The DIY guide to heavy equipment transportation


Transporting your heavy equipment safely requires careful planning, research, and a hefty insurance plan if things go wrong! While I don’t want to scare anyone, it’s not unheard of for companies to go bankrupt after hitting a bridge and receiving a $10 million bill! That said, with a little help and the right balance between man and machine, you can save yourself thousands by going alone.

Below we’ve detailed some of the more important elements to consider when embarking on the DIY route. It’s designed to give you a top-level overview, so that you can then decide if you want to proceed further with any investigations.

The right driver

Make sure the driver has the right training. Beyond just behind the wheel training they also need to know about load securement, weight distribution, and the required legal permits. The drivers are also going to be responsible for unloading the equipment at the final destination, so make sure they understand how to operate the machinery they are transporting

It’s always preferable to select drivers with 5 or more years experience.

For long distances, make sure you allow for regular rest stops. Driving more than 14 hours without rest is illegal.

The right truck and load securement

Make sure you pick the truck based on how it’s set up to pull, not based on the brand. For instance, if you’re hauling a 75 ton trailer you don’t want to use a truck with a high gear ratio, otherwise it will just get shredded to pieces.

The right routes

Regulations can vary from state to state so make sure you’re familiar with the correct laws and required permits. If possible it’s always advised to run the route first and check for suitability.

In addition to suburban areas be cautious of steep mountain passes that could overheat the brakes.

The right escorts

Every over-sized vehicle in the United States must be escorted by a licensed pilot car operator. These vehicles are usually marked with an ‘oversize load’ sign and flashing signal lights. In some states there are certain requirements for these vehicles so it’s worth checking these before you plan to travel.

In most cases the final destination ends up being a suburban location so it’s important that the escort vehicle can travel ahead and look for sharp turns or low obstacles.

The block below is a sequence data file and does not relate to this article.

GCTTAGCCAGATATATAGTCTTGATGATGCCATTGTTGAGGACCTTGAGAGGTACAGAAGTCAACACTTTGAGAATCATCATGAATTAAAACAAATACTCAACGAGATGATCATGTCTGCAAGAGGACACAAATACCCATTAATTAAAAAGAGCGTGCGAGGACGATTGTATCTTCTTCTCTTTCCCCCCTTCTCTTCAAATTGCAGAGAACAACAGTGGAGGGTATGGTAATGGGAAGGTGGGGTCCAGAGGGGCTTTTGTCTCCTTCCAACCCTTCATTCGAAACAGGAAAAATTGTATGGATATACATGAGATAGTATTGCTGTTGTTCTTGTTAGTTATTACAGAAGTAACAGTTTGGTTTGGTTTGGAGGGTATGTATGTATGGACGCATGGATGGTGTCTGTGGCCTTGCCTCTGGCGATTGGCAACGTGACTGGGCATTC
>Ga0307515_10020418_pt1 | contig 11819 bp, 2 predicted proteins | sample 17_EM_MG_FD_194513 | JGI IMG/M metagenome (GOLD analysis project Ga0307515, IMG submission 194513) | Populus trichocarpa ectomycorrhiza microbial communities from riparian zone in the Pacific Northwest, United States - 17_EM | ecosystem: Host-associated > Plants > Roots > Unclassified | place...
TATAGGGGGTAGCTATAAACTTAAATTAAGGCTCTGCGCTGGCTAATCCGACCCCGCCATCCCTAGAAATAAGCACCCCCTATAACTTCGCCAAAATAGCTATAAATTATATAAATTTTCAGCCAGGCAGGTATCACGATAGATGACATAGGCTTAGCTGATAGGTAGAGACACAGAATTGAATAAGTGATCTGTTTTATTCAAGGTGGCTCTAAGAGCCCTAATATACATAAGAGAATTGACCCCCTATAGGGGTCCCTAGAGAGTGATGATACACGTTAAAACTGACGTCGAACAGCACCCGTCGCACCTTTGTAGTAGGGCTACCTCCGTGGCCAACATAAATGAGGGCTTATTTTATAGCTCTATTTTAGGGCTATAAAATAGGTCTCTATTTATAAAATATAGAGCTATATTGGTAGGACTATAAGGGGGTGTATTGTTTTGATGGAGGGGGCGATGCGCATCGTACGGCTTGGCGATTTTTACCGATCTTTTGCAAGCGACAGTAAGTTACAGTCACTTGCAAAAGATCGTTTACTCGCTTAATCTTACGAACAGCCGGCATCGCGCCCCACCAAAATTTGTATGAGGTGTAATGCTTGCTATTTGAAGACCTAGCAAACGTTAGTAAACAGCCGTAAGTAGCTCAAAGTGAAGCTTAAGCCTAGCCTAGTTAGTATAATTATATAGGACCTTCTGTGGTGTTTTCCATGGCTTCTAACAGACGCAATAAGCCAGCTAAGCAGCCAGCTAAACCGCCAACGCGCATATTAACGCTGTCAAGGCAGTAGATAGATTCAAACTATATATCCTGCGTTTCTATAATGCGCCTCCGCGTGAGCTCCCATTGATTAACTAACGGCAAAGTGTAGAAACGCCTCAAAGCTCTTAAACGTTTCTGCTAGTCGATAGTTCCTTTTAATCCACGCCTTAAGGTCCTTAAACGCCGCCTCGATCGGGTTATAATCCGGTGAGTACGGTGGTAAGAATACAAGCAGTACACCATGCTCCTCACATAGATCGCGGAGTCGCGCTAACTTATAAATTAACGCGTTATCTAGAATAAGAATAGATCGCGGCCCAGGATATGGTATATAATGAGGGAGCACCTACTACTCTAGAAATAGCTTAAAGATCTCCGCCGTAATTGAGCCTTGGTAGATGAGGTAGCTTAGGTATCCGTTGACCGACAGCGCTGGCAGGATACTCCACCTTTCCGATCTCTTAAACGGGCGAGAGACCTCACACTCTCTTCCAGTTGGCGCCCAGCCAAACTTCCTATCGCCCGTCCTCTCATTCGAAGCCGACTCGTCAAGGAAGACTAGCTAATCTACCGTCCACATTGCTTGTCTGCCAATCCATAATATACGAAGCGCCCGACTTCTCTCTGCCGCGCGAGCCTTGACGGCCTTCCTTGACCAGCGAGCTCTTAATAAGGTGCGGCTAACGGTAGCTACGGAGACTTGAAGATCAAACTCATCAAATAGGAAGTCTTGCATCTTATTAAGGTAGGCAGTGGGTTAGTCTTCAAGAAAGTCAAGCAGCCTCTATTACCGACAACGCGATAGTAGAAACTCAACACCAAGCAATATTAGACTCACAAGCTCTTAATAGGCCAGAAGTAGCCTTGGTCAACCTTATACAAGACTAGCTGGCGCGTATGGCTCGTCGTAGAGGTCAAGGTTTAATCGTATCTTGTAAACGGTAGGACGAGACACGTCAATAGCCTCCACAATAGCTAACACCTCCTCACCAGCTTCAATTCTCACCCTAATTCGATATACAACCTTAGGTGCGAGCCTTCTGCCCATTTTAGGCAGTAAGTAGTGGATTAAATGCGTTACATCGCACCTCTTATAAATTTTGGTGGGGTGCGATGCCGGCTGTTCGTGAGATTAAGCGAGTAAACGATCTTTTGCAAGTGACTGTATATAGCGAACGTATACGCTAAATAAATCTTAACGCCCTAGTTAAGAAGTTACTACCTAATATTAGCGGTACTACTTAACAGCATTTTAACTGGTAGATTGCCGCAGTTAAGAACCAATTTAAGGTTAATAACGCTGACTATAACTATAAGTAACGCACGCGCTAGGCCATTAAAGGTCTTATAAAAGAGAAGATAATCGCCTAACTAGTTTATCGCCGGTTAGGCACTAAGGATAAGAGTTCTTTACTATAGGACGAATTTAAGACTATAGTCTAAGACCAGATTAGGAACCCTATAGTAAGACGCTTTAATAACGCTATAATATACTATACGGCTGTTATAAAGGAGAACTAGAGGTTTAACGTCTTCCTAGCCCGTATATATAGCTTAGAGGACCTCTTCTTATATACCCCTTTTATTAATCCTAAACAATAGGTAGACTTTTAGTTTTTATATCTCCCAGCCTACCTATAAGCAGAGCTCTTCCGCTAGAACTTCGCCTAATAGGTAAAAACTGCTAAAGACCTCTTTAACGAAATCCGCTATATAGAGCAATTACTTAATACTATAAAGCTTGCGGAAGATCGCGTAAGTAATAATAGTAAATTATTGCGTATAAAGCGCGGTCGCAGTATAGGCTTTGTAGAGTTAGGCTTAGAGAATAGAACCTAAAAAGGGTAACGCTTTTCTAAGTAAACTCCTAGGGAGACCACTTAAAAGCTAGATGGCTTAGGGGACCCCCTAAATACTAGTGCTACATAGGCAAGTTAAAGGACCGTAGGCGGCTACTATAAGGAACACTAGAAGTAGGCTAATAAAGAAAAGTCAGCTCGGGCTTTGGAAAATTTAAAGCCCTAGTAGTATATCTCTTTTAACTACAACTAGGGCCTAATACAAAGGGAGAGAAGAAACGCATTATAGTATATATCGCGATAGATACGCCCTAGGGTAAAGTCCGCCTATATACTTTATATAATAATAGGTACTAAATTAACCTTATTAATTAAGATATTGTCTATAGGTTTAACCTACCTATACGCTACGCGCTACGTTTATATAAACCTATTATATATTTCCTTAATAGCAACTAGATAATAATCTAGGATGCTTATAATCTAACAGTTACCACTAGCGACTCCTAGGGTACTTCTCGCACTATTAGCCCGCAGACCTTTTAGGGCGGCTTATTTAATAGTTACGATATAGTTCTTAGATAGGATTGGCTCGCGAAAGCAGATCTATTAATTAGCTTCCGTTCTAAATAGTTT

Two way radios are recommended for effective communication with the escort driver as opposed to a cell phone.

In the states where cargo above 18 feet is permitted, you are required to have a bucket truck accompany the load, so that it can push overhead cables or traffic lights up.

The right permits

For any heavy equipment hauling you’ll need the right permits issued by state, county, city or any other municipality you plan to travel through. When the permit is granted it will state the routes and times that the vehicle is permitted to travel. These permits vary but there are some general rules based on the dimensions of your load:

Weight: Any vehicle over 80,000 pounds will require an overweight permit. It’s also important to remember that the weight must not exceed the per-axle limits of the vehicle

Height: The legal height through most states is 13’6” but some western states will permit higher loads

Length: Length varies entirely by state

Width: Any loads wider than 8’6” will require an over-dimensional permit

The right insurance

When applying for a transportation permit, it’s likely that you’ll be required to submit evidence of adequate liability and property damage insurance coverage.

There you have it, a quick overview of DIY equipment transportation so you can now get your dozer, crane or backhoe loader home safely. Just don’t forget to take lots of pictures along the way!

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